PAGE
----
Cosmic vending machine

I started to reply to another thread but felt it might derail it which is not my intention.
I see threads and hear people talk about prayer as if they say the right combination in the right order their wish will be granted. An example would be if you don’t say a certain novena right it won’t work.
This attitude toward prayer makes me uncomfortable and I don’t think it’s healthy. Not that novenas or things like that are unhealthy but having specific intentions. And the all or nothing attitude with them this is a process that always needs to grow and evolve.
Isn’t it better to pray for God’s will in a situation? Or if it is a person struggling pray for them to find comfort in God’s will and grow closer. For knowledge or strength of His will.
I say this becuase I worry some people might get so discouraged if things don’t work their way.
I was reading a thread by someone who hated their job and prayed they find a new on which they have not…wouldn’t it be better to pray and ask God His will perhaps there is a reason he is at this job, strenghth to get through their job and be the best employee they can be no matter what, perhaps to grow in virtue. At the end of the day God doesn’t need my advice or input. I suppose I am just rambling.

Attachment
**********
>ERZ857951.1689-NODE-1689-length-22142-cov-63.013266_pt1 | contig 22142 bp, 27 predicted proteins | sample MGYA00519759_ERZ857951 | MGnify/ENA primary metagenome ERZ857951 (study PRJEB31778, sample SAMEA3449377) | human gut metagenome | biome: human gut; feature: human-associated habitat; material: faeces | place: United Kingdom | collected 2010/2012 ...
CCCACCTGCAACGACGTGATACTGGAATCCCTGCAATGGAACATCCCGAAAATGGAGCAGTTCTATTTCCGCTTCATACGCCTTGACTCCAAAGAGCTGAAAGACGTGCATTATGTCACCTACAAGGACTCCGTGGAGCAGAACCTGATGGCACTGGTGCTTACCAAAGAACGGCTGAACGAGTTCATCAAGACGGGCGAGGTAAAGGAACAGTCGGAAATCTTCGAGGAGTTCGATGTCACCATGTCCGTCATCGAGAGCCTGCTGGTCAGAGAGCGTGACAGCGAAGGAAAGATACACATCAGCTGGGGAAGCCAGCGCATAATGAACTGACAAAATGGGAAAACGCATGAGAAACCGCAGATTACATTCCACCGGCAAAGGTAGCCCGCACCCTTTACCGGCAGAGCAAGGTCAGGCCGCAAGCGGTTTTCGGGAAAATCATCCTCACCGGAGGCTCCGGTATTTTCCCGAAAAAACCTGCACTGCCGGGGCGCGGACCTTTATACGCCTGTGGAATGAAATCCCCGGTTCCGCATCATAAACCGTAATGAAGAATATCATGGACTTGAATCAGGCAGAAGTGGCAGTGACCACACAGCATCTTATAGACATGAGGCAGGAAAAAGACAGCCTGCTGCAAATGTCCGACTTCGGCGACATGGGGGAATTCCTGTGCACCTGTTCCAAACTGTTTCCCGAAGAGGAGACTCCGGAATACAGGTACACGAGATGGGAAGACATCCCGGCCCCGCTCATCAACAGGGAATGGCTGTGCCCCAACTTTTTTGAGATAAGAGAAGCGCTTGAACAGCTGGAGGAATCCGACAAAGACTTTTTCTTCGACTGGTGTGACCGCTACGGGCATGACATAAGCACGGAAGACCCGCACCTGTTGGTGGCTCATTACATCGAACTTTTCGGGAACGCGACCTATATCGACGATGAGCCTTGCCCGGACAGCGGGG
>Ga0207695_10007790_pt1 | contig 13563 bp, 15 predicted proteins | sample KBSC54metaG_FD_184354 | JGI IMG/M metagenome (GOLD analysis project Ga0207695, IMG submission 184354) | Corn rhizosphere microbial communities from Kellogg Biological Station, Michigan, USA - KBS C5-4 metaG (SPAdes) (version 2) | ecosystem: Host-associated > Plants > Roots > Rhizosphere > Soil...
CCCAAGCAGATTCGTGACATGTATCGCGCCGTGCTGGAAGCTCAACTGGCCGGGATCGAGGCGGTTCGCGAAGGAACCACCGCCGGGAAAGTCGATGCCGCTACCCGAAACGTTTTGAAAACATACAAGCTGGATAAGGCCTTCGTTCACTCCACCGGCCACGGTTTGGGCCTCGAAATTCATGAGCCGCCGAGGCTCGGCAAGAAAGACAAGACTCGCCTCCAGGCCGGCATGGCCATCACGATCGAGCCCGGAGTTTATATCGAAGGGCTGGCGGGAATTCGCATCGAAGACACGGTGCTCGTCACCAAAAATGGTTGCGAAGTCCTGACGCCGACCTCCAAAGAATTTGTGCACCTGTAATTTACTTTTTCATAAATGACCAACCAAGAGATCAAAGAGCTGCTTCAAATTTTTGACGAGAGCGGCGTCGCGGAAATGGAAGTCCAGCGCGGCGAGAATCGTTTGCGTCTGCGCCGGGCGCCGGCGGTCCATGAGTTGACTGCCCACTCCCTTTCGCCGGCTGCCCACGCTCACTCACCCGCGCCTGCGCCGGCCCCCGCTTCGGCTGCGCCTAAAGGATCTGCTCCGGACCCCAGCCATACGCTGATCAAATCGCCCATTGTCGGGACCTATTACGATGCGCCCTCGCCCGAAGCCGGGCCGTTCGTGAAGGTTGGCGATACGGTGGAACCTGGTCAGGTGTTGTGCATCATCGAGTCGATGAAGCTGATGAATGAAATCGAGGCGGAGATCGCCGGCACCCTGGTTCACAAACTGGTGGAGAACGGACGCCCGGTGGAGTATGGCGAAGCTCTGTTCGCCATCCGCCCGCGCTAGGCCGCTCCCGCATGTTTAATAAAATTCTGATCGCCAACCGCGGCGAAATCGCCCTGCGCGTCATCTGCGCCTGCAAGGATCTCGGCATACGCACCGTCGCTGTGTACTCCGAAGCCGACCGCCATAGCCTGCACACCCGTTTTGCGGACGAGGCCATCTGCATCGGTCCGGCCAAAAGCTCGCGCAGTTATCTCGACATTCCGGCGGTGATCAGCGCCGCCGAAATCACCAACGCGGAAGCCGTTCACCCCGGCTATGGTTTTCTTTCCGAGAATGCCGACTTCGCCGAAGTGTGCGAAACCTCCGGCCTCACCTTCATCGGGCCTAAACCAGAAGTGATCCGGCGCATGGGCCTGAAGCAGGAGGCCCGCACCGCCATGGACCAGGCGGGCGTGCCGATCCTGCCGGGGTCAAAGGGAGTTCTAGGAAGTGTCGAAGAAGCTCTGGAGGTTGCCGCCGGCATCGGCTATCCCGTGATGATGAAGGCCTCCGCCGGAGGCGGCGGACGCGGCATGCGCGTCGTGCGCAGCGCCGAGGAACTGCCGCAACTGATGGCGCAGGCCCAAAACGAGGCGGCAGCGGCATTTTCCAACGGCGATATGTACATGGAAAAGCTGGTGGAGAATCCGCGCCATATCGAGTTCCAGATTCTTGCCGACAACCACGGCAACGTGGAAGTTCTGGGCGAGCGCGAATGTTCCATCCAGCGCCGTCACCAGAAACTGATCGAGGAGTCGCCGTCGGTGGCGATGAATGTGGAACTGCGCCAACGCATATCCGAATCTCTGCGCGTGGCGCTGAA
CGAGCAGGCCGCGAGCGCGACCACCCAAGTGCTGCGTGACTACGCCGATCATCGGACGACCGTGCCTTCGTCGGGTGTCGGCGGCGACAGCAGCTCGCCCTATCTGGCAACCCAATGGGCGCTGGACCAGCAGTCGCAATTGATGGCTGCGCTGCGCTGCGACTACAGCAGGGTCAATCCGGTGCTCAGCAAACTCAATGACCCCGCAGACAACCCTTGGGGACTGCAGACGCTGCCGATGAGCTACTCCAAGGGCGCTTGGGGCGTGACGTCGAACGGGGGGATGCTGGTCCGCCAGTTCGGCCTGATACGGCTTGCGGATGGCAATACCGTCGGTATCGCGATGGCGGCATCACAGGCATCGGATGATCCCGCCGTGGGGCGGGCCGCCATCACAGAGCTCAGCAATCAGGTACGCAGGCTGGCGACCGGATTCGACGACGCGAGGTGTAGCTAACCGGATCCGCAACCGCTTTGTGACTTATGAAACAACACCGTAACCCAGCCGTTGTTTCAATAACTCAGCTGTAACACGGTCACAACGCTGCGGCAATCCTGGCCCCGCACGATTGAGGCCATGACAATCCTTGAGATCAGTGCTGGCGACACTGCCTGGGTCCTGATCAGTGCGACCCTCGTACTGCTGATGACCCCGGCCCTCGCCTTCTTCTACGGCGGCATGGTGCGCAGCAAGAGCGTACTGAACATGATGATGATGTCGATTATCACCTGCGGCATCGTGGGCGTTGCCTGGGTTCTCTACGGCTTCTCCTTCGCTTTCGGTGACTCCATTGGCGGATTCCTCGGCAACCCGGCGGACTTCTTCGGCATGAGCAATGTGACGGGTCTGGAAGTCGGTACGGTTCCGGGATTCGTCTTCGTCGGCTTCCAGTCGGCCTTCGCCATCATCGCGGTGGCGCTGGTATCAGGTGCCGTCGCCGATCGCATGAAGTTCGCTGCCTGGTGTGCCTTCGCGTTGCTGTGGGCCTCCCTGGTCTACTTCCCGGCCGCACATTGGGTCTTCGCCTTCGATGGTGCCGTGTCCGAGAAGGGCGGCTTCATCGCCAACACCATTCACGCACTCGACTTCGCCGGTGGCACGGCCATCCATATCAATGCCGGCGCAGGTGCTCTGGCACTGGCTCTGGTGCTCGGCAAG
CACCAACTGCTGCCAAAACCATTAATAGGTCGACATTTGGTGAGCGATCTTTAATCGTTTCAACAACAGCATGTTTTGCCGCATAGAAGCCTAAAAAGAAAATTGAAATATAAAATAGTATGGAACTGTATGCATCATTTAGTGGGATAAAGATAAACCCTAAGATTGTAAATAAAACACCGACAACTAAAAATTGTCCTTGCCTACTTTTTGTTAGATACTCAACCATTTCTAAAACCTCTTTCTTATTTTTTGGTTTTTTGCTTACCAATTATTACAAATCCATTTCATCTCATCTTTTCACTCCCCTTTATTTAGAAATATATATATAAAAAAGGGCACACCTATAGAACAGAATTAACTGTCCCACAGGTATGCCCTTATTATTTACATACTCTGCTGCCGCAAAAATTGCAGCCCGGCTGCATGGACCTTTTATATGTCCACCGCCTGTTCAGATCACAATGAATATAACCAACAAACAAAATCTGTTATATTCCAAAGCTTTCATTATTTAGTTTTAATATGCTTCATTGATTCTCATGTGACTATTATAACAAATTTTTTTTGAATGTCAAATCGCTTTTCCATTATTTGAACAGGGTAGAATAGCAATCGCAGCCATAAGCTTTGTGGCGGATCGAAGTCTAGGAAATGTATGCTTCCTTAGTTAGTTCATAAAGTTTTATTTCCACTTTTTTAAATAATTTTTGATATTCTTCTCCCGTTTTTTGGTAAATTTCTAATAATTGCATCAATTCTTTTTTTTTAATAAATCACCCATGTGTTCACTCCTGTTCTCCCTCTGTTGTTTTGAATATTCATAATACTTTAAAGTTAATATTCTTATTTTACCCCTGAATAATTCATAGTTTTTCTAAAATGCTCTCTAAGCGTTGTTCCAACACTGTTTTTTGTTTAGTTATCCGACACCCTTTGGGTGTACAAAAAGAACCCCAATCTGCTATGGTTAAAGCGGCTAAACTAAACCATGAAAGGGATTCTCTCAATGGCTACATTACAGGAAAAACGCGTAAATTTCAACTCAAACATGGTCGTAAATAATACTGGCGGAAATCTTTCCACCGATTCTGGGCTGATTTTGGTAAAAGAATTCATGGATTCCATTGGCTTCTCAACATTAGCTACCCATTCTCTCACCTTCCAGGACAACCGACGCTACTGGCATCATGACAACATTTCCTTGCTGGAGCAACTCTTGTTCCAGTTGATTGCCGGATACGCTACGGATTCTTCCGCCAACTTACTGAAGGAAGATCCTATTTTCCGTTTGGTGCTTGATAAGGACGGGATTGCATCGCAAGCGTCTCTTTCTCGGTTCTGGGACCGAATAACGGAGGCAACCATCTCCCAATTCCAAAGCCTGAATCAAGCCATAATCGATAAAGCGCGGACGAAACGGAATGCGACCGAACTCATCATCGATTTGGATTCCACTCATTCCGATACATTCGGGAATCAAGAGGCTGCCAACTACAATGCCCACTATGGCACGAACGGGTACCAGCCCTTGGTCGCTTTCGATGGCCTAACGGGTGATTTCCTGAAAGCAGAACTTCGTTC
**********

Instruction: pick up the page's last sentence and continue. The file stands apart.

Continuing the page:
While I can understand the principle behind some of the disciplines, I agree with you that there must be the right attitude and submission to God’s will first.

Disciplines come in afterwards as a “sacrifice” in the same way that fasting or mortification or other disciplines would be considered a sacrifice. In this sense, if one fails to fulfill a novena, then they have failed in their promise - their sacrifice.
Of course there can always be various “mitigating factors” involved.
The important thing is to not get a Legalistic attitude about these things.


I have a hard time understanding fasting when praying becuase it feels like I am trying to convince God to do my will:).
You said everything much better than I can.

Quite the opposite. We fast and pray to relinquish our own wills and comply with God’s. There might be an encounter every now and then where your own will and God’s match up (in such case it may feel like you have persuaded him to do something); I identify this type of thinking very much with St. John of the Cross and St. Ignatius Loyola. Fascinating topics really. It is important to remember that it is by grace that we are able to submit. By that, your sufferings and prayers that you offer up are in fact God working in you. If you haven’t, I recommend these readings:

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